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My Township Got Sued? Now What?

Litigation is almost always stressful, costly, and time-consuming. Most townships seek to avoid litigation where possible, but in some instances it is unavoidable. If your township is served with a lawsuit, it is important to have a plan and to take the appropriate steps in response, as failing to do so can have serious ramifications for your township. This month’s E-Letter will discuss basic steps to follow when your township is sued.

Contact the Township Attorney

It should come as no surprise that the first step after a lawsuit is served on your township is to contact the township attorney. You should send them a copy of the complaint and provide as much context or background regarding the lawsuit as you are able. This is something that should be done as soon as possible, for a number of reasons.

There are a number of sensitive deadlines that arise when a lawsuit is filed. When a complaint is filed, the Michigan Court Rules generally require an answer to be filed in less than a month. A failure to file a timely answer can result in a default judgment against the township—meaning the court will grant the relief sought by the complaint. While default judgments can be set aside, it is an uphill battle that creates additional and unnecessary work and risk. Responding to a complaint requires admitting or denying the allegations of the complaint and the assertion of affirmative defenses which can be a time-consuming process, so it is best to give your attorney as much time as possible to prepare a thorough and detailed answer.

In addition to the deadline to file an answer to a complaint, there are other pleadings that can require immediate attention. Some lawsuits may be accompanied by motion for a preliminary injunction or a temporary restraining order, meaning a temporary court order prohibiting the Township from acting in a certain way until there is a decision on the merits of the case. The timeframe to respond to these motions can be very short, and often require immediate attention from your attorney to prevent an order from being entered against your township. A failure to timely respond to these motions can result in an adverse judgment being issued against the township, which can remain in place for months while litigation runs its course.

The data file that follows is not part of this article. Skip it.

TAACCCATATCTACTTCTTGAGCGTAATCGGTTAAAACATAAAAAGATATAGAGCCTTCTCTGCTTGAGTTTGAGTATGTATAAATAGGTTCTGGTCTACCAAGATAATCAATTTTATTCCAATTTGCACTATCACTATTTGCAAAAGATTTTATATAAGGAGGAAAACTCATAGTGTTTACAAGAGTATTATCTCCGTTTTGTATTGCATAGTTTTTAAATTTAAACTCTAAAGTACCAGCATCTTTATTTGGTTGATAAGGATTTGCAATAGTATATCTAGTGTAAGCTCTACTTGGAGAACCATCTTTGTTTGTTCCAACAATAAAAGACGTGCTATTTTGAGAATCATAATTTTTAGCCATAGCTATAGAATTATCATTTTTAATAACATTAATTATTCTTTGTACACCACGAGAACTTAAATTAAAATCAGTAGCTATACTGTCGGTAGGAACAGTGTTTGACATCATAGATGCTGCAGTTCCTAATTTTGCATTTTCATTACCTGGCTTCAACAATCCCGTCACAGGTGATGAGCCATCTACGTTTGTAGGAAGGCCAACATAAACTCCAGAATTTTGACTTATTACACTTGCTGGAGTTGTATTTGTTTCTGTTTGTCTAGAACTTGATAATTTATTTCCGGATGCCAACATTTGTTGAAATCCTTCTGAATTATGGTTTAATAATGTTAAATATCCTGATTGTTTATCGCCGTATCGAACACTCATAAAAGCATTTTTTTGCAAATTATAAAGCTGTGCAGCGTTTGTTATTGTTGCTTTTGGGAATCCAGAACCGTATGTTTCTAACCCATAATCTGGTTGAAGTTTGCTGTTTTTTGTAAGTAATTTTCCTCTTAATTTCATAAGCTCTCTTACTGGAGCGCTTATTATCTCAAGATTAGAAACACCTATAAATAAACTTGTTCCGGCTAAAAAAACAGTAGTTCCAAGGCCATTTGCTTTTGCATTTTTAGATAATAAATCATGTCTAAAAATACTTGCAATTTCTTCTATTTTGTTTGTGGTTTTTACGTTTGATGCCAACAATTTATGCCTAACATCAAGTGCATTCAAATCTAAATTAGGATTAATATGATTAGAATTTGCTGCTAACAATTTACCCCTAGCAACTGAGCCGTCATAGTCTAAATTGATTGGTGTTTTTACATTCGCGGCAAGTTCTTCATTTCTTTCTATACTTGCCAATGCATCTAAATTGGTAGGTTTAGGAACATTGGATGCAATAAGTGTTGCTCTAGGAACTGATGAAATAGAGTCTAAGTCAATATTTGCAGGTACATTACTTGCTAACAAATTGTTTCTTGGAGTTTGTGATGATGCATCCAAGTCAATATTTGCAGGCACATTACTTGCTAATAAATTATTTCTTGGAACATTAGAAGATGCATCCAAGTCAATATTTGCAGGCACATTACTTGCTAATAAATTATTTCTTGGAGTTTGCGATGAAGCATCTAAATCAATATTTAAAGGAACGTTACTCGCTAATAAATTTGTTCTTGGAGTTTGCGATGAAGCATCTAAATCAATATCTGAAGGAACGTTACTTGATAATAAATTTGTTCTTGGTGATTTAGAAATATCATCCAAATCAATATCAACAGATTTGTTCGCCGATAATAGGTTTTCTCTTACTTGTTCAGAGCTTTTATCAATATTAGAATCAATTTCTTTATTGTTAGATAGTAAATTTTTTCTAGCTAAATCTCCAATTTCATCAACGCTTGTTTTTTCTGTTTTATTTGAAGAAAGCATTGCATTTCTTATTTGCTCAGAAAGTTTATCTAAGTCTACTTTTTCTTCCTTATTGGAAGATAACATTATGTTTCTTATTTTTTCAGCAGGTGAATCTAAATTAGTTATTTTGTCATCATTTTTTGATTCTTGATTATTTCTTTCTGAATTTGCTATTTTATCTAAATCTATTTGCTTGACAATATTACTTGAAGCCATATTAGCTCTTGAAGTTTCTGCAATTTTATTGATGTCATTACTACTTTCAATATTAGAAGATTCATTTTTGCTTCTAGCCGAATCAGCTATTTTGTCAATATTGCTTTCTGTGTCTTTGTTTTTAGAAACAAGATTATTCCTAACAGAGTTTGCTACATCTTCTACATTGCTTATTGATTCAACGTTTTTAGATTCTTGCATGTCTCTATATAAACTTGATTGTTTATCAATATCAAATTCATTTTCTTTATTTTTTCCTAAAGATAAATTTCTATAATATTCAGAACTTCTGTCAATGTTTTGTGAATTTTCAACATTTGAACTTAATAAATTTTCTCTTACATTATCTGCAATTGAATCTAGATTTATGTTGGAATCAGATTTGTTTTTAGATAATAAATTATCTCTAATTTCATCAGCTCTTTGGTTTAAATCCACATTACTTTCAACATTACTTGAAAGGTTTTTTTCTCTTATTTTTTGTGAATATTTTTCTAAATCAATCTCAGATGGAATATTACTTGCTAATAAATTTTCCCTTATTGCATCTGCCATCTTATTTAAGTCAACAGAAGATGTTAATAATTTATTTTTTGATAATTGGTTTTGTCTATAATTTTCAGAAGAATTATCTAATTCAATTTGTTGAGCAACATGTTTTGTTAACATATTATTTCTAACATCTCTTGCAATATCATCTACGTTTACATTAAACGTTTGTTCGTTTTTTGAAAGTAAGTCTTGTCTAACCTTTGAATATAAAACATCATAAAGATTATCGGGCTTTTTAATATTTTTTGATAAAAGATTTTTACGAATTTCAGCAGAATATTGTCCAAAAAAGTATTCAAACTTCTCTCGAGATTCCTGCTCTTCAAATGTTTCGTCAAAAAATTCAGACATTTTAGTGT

Notifying your attorney as soon as possible will also allow your attorney to file an appearance on behalf of the township so that they can receive notices related to the litigation. This will ensure that filing deadlines and hearings are not missed. Additionally, once your attorney is apprised of the suit, they can help coordinate litigation efforts with the township board and staff, as explained below.

Contact Your Insurance Provider

After contacting the township attorney, the next step should be to send a copy of the complaint to the township’s insurance provider, as it is common for municipal insurance policies to provide coverage for certain types of litigation. This should also be done as quickly as possible.

Once you send your insurer a copy of the complaint, they will respond with a determination of whether your policy provides coverage for this type of lawsuit. If your policy provides coverage, your insurer will typically assign an insurance attorney to defend your township from the lawsuit, which can represent a substantial savings to your township. It may take days or even weeks to obtain a determination letter from your insurer, and insurers may not reimburse townships for legal expenses incurred by the township prior to the assignment of insurance counsel, so it is crucial to get the ball rolling on this as soon as possible. In some instances, even if your policy would otherwise cover the type of lawsuit filed against your township, coverage may be denied if the Township waits too long to file a claim.

Lastly, if your insurer denies coverage for the lawsuit, there may be a basis for the township to challenge that determination, which is likewise a process better started sooner rather than later, as the longer your township defends the suit without insurance coverage, the more costs it will incur that it may not be able to recuperate later on.